These laser moths might also have an intuitive sense of heat mirages; they may utilize their pattern projecting ability in addition to mirages, to create "virtual images" which make the laser moth appear to be in a different location altogether. It's not using lensing to manipulate eyesight (which would be difficult, and would require each predator receive a customized modulated image transmitted on their retina) but abusing the mechanics of mirages to enhance their natural cloaking abilities.

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Using only reflection and refraction from its wings, such a creature could not create illusory images anywhere but on its body. The reason is that light reflected or refracted from the moth would take the same moth-to-predator path as if the moth were not extra sparkly, so the predator still sees it in the same location.

You might consider though that a highly reflective scaly creature would be very difficult to track in the open sky. Individually, it would be difficult to pin down where the edges and masses of the moth actually were, giving it an advantage when it comes time to dodge as the predator has a hard time seeing what is moth and what is sky. In flocks the problem compounds, and if the scales can be shed as clouds of chaff it gets really visually confusing.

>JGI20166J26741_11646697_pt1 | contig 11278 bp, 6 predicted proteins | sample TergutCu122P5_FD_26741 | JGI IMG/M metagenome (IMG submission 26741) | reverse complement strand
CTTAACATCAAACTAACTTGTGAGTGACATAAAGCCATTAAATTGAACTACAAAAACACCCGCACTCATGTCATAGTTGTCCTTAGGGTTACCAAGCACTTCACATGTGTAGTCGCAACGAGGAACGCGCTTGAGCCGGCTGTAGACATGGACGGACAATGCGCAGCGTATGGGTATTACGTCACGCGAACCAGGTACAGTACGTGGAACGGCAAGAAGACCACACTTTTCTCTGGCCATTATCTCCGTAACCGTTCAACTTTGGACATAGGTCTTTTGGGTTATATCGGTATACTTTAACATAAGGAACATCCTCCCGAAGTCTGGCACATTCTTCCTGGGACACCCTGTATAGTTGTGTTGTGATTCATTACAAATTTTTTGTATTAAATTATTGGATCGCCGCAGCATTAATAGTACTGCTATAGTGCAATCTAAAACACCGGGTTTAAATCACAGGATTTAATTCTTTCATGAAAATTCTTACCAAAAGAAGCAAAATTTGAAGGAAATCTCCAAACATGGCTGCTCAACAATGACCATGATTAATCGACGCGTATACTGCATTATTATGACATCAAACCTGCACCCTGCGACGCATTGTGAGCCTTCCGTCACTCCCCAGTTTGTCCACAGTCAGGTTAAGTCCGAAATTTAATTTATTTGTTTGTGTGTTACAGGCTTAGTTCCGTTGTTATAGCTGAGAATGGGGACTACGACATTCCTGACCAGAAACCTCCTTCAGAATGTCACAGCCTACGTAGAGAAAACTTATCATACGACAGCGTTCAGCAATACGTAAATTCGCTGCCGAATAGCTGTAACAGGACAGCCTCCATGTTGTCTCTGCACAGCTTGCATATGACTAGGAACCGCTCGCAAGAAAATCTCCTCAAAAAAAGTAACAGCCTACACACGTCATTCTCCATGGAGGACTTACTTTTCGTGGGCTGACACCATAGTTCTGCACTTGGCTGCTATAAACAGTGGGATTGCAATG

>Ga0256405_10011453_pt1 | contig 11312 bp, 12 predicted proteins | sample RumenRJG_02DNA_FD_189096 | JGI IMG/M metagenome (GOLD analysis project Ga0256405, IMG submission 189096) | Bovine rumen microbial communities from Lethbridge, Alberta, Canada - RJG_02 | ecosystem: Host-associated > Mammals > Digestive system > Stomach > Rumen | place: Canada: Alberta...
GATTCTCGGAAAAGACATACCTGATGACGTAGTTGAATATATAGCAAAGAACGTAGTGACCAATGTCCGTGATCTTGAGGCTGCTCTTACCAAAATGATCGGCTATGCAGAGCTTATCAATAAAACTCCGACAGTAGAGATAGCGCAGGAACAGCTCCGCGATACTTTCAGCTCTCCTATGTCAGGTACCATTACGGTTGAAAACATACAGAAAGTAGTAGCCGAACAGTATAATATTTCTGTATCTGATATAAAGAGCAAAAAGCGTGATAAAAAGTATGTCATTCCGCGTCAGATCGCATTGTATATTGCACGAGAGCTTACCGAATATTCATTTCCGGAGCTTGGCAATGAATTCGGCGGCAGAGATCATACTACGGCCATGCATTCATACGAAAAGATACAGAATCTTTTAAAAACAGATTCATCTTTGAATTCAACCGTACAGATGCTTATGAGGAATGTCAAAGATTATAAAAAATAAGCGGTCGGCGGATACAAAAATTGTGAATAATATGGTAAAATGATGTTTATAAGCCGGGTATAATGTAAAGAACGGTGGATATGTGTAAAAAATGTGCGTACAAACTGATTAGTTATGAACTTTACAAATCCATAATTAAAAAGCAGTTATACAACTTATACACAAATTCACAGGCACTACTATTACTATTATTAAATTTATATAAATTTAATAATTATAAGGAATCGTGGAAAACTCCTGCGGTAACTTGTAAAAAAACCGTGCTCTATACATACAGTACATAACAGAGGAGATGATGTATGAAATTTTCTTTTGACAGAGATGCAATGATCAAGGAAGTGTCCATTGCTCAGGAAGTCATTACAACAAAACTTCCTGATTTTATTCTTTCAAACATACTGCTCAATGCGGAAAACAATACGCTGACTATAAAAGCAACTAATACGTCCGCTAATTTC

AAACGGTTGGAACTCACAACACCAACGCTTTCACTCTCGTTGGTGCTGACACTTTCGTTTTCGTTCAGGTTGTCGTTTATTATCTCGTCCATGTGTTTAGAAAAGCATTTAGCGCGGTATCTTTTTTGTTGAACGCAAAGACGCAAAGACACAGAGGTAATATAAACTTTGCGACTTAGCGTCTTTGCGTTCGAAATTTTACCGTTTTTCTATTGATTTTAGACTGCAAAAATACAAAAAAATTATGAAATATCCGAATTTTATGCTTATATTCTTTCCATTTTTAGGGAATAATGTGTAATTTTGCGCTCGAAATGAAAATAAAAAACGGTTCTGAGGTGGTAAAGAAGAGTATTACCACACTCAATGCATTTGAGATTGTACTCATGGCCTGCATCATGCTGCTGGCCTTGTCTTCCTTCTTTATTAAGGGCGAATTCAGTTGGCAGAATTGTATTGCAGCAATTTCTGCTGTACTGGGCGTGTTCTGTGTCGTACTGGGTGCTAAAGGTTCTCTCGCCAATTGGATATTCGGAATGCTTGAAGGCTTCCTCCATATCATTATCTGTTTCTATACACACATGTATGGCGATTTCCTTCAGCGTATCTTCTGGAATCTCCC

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  • $\begingroup$ Countexample: A couple weeks ago I saw an aquarium with curved sides, and the reflection was causing an optical illusion where 3D images appeared in mid air. You can buy toys built on that principle. So, the preditor grabs too close and misses the real prey, even if it is indeed in the line of sight. $\endgroup$ – JDługosz Apr 23 '17 at 23:51
  • $\begingroup$ @JDługosz the creature can't change its own apparent distance with a curved reflector as you suggest. It could present fleeting reflections of the predator or other nearby objects at various distances, but since the reflecting surfaces are also the flight surfaces, it wouldn't be a persistent illusion and a marginally adapted predator would not be fooled. $\endgroup$ – Asher Apr 24 '17 at 1:36
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Yes.

You can buy toys that make objects appear in the wrong place, and you can try grabbing them and snatch empty air! (I found that link via a Google search for parabolic focus toy illusion.)

A couple weeks ago I saw this occur by accident, due to an aquarium tank window that was not flat. The glare from an outside door's window caused an object to appear in mid air, vivid enough for people to duck around or try to grab once they noticed the illusion.

It's quite possible for the animal's wings to act as a holographic screen, so that somone looking at it will see some projected object in front of the screen, at a closer distance.

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  • $\begingroup$ Oh man, I'd loved to have seen a photo or short video clip of the fish tank illusion. $\endgroup$ – Draco18s Apr 24 '17 at 12:43